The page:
Eating disorders affect more than the person battling the condition. They also impact families, friends, partners and more. Numerous eating disorder recovery resources exist to support those struggling and their loved ones. Resources can help those affected learn helpful recovery tips and feel less alone.
Resources for Your Recovery
Eating disorders can severely harm your mental and physical well-being. If left untreated, they can lead to dangerous medical consequences and can even be fatal. That’s why there are many resources available to those struggling with eating disorders and their loved ones that can guide and support them through recovery.
Eating disorder resources can include:
- Medical/psychiatric treatment
- Help hotlines
- Support groups
- Online forums
- Informational books and help guides
- Screening tools/quizzes
- Stories of hope from survivors and loved ones
Because each person experiences eating disorders differently, some resources may be more helpful than others. Eating disorders are extremely serious, so it is important to utilize any and all resources you find helpful.
In our diet-fueled society, it may be difficult to detect whether you or a loved one has an eating disorder. While only a medical professional can formally diagnose an eating disorder, there are tools you can use to gauge whether someone is displaying warning signs and symptoms.
Helpful eating disorder screening tools include:
- Online Quizzes
- Symptom Guides
- Physical/Mental Health Questionnaires
It is important to note that lists outlining eating disorder warning signs should not be used as checklists. A person with an eating disorder may only exhibit a handful of common symptoms, yet still be suffering immensely.
The National Eating Disorders Association (NEDA) has their own Eating Disorder Screening Tool, a short quiz designed for ages 13 and up.
It is useful to be aware of the symptoms even if you don’t have an eating disorder. Increased awareness may help lead to an early diagnosis of your own, or allow you to better support a friend, child, partner or peer who is suffering.
Eating disorders often thrive in secrecy and isolation. Sufferers may intentionally or subconsciously spend a lot of time alone to participate in harmful eating behaviors or because they have lost interest in social activities they once enjoyed. Those affected may also believe that no one understands their feelings toward food, eating or their weight. This leads to more isolation and loneliness.
For these reasons, support groups can be very helpful to those suffering from eating disorders. Support groups are an encouraging form of social interaction where people can feel understood and less alone.
There are also YouTube channels, blogs, online forums and more devoted to eating disorder recovery. These digital avenues may help you get the strength and resources you need if you are uncomfortable with in-person meetings.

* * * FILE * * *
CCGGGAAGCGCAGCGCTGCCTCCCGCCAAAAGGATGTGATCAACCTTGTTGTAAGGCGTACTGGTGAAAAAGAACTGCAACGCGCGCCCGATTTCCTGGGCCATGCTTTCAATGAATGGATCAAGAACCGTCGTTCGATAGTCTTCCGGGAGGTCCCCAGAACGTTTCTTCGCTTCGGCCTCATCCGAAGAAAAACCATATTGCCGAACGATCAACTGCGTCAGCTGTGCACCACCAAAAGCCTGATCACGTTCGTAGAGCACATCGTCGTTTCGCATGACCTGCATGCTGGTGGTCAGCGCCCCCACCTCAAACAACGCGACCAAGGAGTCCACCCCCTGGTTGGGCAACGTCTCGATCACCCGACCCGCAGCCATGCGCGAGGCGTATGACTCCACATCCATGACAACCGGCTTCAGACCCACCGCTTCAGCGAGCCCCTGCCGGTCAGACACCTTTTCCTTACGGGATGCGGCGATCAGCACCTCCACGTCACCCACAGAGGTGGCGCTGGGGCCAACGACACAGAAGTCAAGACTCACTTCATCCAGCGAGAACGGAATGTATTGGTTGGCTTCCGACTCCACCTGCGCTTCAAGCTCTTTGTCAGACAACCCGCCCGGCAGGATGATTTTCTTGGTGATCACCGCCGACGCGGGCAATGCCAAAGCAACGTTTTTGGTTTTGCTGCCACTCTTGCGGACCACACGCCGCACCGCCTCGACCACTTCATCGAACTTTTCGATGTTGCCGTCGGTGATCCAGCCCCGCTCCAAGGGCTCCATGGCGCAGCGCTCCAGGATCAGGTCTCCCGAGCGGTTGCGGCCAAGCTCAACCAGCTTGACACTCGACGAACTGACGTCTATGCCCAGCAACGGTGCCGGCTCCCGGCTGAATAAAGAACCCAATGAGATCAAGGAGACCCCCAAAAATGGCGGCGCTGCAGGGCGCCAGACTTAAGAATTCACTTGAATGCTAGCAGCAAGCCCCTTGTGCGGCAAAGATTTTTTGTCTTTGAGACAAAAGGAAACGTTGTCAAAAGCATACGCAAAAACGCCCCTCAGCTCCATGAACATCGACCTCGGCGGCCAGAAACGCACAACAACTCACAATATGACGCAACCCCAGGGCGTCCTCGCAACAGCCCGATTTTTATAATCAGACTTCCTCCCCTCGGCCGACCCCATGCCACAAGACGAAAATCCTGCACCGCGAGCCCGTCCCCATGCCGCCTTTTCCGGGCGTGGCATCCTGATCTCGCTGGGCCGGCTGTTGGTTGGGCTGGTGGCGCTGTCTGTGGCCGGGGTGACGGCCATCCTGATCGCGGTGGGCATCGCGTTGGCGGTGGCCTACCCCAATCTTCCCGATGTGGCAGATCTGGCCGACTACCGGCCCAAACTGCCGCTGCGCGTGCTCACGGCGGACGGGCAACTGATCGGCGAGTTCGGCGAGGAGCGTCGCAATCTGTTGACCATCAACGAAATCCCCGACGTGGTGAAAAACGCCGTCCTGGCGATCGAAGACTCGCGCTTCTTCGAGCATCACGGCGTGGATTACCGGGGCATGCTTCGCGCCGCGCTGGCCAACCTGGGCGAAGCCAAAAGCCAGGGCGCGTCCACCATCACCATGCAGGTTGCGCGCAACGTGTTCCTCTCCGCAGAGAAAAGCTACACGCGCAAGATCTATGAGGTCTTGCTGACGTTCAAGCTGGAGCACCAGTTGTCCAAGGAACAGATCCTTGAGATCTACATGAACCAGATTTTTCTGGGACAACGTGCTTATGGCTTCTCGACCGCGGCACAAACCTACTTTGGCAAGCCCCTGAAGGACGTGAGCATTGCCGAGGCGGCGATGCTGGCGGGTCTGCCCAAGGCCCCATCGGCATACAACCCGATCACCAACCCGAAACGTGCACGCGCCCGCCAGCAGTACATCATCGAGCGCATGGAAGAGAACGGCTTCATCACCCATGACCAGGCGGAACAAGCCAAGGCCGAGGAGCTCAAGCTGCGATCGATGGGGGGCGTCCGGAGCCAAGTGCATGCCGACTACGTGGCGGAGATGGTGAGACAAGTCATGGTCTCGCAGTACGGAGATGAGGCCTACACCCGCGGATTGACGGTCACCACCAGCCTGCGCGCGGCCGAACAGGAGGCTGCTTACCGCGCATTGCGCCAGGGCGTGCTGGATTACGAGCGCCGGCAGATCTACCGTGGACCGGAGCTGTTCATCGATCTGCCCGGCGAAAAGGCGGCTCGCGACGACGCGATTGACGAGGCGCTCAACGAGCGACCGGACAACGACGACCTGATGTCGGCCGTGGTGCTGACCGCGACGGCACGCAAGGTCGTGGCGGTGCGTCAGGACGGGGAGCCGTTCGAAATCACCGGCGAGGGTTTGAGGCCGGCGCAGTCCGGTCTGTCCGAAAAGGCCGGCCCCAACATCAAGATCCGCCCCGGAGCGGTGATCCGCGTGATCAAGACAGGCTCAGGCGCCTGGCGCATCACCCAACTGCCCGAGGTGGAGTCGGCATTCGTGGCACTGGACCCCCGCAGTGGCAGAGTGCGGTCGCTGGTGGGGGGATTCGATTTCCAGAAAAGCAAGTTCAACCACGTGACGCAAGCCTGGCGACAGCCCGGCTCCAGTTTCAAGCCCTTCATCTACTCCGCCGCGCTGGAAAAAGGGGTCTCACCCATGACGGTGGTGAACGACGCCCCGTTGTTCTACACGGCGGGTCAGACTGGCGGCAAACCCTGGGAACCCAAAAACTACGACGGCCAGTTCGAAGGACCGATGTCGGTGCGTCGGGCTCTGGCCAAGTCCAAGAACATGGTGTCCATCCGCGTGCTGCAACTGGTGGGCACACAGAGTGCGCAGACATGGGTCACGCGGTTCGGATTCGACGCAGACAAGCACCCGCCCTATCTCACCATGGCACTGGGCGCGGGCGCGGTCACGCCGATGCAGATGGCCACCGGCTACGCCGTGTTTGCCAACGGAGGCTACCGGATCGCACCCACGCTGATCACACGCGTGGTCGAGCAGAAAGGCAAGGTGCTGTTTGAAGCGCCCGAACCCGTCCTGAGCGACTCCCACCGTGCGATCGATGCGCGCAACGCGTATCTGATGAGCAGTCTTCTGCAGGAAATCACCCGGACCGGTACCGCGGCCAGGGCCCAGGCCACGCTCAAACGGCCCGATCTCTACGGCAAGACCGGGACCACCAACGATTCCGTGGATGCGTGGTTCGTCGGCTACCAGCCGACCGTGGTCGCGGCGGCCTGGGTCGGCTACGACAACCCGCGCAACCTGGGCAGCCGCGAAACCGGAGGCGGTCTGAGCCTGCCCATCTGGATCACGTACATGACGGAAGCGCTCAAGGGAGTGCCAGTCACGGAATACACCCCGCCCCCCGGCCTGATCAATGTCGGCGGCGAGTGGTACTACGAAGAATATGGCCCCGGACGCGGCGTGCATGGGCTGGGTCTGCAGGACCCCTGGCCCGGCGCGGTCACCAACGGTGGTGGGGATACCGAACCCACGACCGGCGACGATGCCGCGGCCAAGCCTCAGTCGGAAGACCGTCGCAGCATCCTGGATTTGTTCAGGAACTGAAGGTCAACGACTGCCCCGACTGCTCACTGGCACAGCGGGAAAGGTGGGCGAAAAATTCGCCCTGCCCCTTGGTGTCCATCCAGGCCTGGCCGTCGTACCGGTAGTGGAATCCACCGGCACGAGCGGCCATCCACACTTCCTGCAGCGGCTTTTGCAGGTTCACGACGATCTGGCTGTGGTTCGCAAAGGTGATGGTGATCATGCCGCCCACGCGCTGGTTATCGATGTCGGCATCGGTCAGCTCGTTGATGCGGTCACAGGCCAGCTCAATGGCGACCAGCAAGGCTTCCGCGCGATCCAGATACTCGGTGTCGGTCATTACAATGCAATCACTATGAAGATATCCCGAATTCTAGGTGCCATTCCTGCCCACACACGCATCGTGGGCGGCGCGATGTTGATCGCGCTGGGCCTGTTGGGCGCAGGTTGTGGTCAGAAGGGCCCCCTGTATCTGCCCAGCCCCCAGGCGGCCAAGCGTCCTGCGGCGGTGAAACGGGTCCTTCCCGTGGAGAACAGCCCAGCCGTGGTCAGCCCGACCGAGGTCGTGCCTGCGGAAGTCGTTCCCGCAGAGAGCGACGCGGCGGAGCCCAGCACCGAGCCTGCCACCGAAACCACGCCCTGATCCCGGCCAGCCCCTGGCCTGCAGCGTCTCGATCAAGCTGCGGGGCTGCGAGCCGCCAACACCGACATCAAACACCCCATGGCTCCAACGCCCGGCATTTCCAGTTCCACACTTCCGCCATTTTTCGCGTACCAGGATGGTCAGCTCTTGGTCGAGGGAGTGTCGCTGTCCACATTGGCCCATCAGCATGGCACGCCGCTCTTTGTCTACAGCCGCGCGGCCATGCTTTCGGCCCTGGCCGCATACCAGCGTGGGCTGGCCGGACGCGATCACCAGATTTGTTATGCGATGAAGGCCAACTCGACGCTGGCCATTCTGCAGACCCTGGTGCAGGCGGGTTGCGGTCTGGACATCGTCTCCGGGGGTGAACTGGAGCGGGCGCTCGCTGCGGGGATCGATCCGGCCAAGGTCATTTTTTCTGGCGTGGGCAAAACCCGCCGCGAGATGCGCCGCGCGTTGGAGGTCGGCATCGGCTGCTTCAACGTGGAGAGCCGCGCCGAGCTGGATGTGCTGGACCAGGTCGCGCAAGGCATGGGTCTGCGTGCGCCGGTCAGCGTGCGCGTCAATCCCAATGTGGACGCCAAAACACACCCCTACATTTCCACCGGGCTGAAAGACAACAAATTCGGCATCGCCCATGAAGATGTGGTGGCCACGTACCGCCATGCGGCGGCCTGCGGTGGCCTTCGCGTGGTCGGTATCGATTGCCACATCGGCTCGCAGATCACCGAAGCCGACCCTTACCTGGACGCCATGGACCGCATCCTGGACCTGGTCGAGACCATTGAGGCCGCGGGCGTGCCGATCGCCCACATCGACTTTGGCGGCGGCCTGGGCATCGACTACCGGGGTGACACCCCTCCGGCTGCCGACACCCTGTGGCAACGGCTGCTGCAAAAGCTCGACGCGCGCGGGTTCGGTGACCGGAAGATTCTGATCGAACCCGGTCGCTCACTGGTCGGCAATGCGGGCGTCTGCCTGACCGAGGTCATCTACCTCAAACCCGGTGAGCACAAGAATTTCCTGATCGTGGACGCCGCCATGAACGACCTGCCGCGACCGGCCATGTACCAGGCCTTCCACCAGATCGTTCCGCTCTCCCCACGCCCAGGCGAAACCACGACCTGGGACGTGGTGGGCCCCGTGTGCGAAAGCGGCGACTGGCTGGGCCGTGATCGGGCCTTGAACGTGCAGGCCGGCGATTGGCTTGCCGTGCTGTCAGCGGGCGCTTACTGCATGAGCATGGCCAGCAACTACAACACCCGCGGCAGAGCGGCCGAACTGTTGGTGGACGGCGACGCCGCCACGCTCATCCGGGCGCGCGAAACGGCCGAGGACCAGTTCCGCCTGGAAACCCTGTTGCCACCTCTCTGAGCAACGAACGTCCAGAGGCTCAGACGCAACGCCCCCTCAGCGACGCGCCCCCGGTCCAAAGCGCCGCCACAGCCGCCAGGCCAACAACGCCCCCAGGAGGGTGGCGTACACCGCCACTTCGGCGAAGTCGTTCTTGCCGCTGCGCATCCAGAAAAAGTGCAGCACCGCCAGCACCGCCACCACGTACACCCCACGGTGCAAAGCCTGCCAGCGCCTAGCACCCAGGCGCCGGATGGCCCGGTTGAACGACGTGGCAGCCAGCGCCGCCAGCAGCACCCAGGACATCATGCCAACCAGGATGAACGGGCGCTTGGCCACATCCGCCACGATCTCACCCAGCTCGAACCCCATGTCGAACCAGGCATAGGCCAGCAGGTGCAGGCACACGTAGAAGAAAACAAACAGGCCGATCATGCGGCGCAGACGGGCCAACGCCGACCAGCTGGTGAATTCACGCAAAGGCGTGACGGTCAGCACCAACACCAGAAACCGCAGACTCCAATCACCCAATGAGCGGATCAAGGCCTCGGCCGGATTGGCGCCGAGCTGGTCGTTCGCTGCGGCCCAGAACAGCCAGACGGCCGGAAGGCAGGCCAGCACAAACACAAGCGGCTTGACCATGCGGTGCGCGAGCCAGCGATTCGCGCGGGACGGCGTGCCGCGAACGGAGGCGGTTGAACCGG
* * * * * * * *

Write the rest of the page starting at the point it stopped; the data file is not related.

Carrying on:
Additionally, there are support groups designed for parents, partners and loved ones of those battling eating disorders. These groups help people learn to cope with their own worries as their loved one recovers. It can also educate them on how to better support and care for their loved one during treatment.
What to Expect from a Support Group
In these groups, you will learn about real-life stories and examples from men and women who are also recovering from eating disorders and what worked for them. Hearing these relatable stories helps those affected understand that they are not alone in their feelings, and that there is hope for recovery.
These safe spaces may be available in your community or online. In these support groups, you can find recovery tips, support and encouragement.
Eating Disorder Statistics
Eating disorders often lead to feelings of loneliness and isolation. Keep in mind that these disorders are all too prevalent. You are not alone in your feelings.
It is estimated that 20 million women and 10 million men in the United States will develop an eating disorder in their lifetime. Further, anorexia nervosa is the third most prevalent chronic disease in young people.
These numbers are alarming and saddening, especially considering anorexia nervosa is the most fatal mental disorder. It’s also important to note that these numbers are only estimates. Men and women suffer from eating disorders without ever being formally diagnosed. Many people are left untreated and often face harmful mental and physical consequences.
The prevalence of eating disorders is climbing. A Minnesota study found that there has been an increase in anorexia diagnoses in females aged 15 to 24 over the past 50 years. With these statistics in mind, it is important that we educate ourselves and others about the signs, symptoms and risks of eating disorders.
Stories of Hope
Eating disorders can be fatal, but many people do not seek treatment because they think they cannot escape. Even during treatment, those affected can suffer from feelings of hopelessness throughout their recovery. Hearing the success stories of other men and women who are working through or have overcome their disorder can be extremely beneficial as you pursue recovery.
Eating disorder success stories can provide helpful information on treatment options and day-to-day recovery tips. They offer encouragement and remind people that they are not alone. Success stories can also be a source of inspiration and hope for families.
If you’re struggling with an eating disorder, you may feel as though there is no way out. Keep in mind you are not alone or abnormal in any way. Let these stories remind you that recovery is possible. The symptoms and consequences of eating disorders are mentally and physically distressing. However, many men and women recovered and went on to live lives of freedom and happiness.